FBI: Stephen Paddock wasn't the only one who bought illegal ammo - FOX5 Vegas - KVVU


FBI: Stephen Paddock wasn't the only one who bought illegal ammo from Doug Haig

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Ammunition is shown in an undated image. (File) Ammunition is shown in an undated image. (File)

An Arizona man has been arrested for selling armor-piercing bullets to the 1 October shooter.

Douglas Haig was initially named a second person of interest in the shooting, earlier this week. Police found his name, address, and fingerprints at the crime scene.

According to the FBI, Haig sold armor-piercing ammunition to people across the country without a license.

"Analysis of the sales records and documents recovered from Haig's residence reflects more than one hundred instances of documented sales of (armor piercing), (armor piercing incendiary), or (high explosive armor piercing incendiary) ammunition," wrote FBI Special Agent Christopher W. McPeak. 

FBI agents also interviewed three people in Nevada who they say purchased armor-piercing ammunition from Haig.

On Friday morning, prior to his arrest, Haig spoke to reporters at his attorney's office in Chandler, Arizona.

Haig said he sold ammunition as a "hobby" and did not notice "anything that would set off an alarm" with Stephen Paddock.

Haig did not mention anything about incendiary ammunition or armor-piercing ammunition, nor was he asked any questions about those types of ammunition. He said Paddock only purchased tracer ammunition.

FOX5 first reported Haig's connection to incendiary ammunition on Tuesday.

"What (Paddock) bought was surplus US military tracer ammunition," Haig said. "600 rounds, 7.62mm NATO M62, manufactured by Lake City. 120 rounds, 5.56mm M196, manufactured by Lake City, in the original packaging."

Nick Goyak, an Army veteran and employee at Ventura Munitions in Las Vegas, said he does not believe Paddock fired tracer ammunition.

Tracer ammunition typically creates a red streak through the air, behind the bullet being fired.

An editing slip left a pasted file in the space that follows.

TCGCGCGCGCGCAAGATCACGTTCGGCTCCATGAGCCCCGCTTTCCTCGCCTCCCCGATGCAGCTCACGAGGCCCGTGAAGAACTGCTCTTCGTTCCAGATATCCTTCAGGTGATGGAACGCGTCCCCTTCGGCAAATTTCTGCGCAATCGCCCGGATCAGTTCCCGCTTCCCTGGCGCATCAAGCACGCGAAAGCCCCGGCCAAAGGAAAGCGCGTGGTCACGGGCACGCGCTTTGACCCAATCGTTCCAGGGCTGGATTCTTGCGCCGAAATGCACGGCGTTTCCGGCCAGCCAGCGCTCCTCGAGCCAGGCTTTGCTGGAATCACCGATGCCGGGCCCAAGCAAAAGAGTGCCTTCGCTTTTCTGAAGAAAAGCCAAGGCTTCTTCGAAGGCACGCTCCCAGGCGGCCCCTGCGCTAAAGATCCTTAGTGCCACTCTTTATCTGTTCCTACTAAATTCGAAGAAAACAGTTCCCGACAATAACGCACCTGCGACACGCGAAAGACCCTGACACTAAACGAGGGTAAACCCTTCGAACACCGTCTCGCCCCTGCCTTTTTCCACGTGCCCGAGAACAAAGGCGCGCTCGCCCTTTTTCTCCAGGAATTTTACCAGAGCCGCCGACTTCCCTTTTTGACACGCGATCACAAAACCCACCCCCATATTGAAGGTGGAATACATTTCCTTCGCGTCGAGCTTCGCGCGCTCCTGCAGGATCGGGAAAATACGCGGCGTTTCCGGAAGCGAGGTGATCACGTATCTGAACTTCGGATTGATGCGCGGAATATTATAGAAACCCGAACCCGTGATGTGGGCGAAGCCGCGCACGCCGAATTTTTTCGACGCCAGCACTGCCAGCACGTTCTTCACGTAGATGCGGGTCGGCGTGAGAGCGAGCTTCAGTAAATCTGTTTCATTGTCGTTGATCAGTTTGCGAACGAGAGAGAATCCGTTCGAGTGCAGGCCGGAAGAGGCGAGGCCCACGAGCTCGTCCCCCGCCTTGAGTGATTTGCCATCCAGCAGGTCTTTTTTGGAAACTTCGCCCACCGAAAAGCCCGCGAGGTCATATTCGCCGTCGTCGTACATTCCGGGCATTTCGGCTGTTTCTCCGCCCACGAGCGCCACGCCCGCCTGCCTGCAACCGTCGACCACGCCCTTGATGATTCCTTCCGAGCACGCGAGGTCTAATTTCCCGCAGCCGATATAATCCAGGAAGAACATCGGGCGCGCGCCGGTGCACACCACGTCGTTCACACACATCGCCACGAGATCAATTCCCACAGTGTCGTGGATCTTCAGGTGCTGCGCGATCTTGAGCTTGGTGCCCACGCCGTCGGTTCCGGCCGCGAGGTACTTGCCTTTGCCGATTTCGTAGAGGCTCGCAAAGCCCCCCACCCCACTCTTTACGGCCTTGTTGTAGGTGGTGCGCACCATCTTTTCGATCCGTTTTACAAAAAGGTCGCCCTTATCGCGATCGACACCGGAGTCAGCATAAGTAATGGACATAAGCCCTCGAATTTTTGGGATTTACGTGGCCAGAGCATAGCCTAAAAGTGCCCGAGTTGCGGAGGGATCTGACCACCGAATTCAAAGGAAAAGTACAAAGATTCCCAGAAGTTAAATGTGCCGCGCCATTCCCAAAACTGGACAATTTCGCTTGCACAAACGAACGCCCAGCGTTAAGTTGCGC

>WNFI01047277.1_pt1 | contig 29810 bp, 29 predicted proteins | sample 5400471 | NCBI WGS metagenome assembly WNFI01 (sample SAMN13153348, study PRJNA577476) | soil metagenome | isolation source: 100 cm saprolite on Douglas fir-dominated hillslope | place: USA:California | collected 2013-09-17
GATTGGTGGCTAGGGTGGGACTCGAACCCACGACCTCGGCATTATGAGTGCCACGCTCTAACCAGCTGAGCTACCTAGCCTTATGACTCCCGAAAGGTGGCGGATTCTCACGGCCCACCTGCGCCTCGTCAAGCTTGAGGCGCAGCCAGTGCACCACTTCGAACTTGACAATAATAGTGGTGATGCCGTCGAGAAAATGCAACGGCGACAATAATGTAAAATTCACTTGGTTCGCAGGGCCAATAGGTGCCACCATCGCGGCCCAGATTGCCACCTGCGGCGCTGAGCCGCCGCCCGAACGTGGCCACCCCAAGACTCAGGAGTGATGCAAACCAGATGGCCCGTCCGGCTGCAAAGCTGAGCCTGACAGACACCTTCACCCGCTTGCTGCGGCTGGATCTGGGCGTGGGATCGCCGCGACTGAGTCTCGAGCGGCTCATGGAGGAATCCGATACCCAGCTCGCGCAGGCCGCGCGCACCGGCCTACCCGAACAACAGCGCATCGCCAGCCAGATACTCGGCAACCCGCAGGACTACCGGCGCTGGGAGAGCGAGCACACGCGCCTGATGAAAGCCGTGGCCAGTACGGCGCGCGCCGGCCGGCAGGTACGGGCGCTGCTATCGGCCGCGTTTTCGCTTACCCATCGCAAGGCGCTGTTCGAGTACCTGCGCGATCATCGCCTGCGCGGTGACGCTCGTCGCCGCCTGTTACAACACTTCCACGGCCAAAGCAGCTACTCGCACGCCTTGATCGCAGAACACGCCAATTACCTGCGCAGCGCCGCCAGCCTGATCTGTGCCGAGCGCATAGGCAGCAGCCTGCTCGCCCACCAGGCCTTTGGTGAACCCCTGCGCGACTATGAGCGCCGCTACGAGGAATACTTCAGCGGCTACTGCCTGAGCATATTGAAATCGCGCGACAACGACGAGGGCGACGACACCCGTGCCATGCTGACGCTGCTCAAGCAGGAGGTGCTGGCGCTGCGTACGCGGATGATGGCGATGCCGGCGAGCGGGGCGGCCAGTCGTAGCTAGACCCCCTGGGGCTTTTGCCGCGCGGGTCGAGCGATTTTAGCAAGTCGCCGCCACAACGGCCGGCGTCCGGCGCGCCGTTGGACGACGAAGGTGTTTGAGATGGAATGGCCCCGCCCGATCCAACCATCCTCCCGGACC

"In the back, there's actually a cavity where they place the pyrotechnic material," Goyak described. "Most of the time, out here, people are using them more or less for fun. It's a nice little light show."

"(Paddock) said that he was going to go out to the desert and put on a light show either with or for his friends," Haig said.

“His ammunition was not used, but it probably would have been less of a tragedy, fewer people would have died if that tracer ammunition would have been used,” said Marc J. Victor, Haig's defense attorney.

Goyak said he believes armor-piercing incendiary ammunition could have been used by Paddock to shoot jet fuel tanks next to the Route 91 Harvest Festival grounds.

"It creates heat to get penetration through armor," he described. "He was shooting at the airport. He was trying to hit the gas tanks out there. Utilizing something that has more piercing ability would definitely benefit what he was trying to accomplish... He would have to have had a different set up to get the outcome that he would have wanted."

Haig was arrested and released. Per the terms of his release, he is no longer allowed to sell or handle firearms and ammunition.

Since he was named a person of interest, Haig said he has been receiving death threats.

“I've had people pounding on my door," he said. "One woman screaming through my door that I should be killed, and I should die. It's been not a lot of fun, quite frankly.”

If convicted, Haig could face the statutory maximum penalty of five years in prison, a $250,000 fine, or both.

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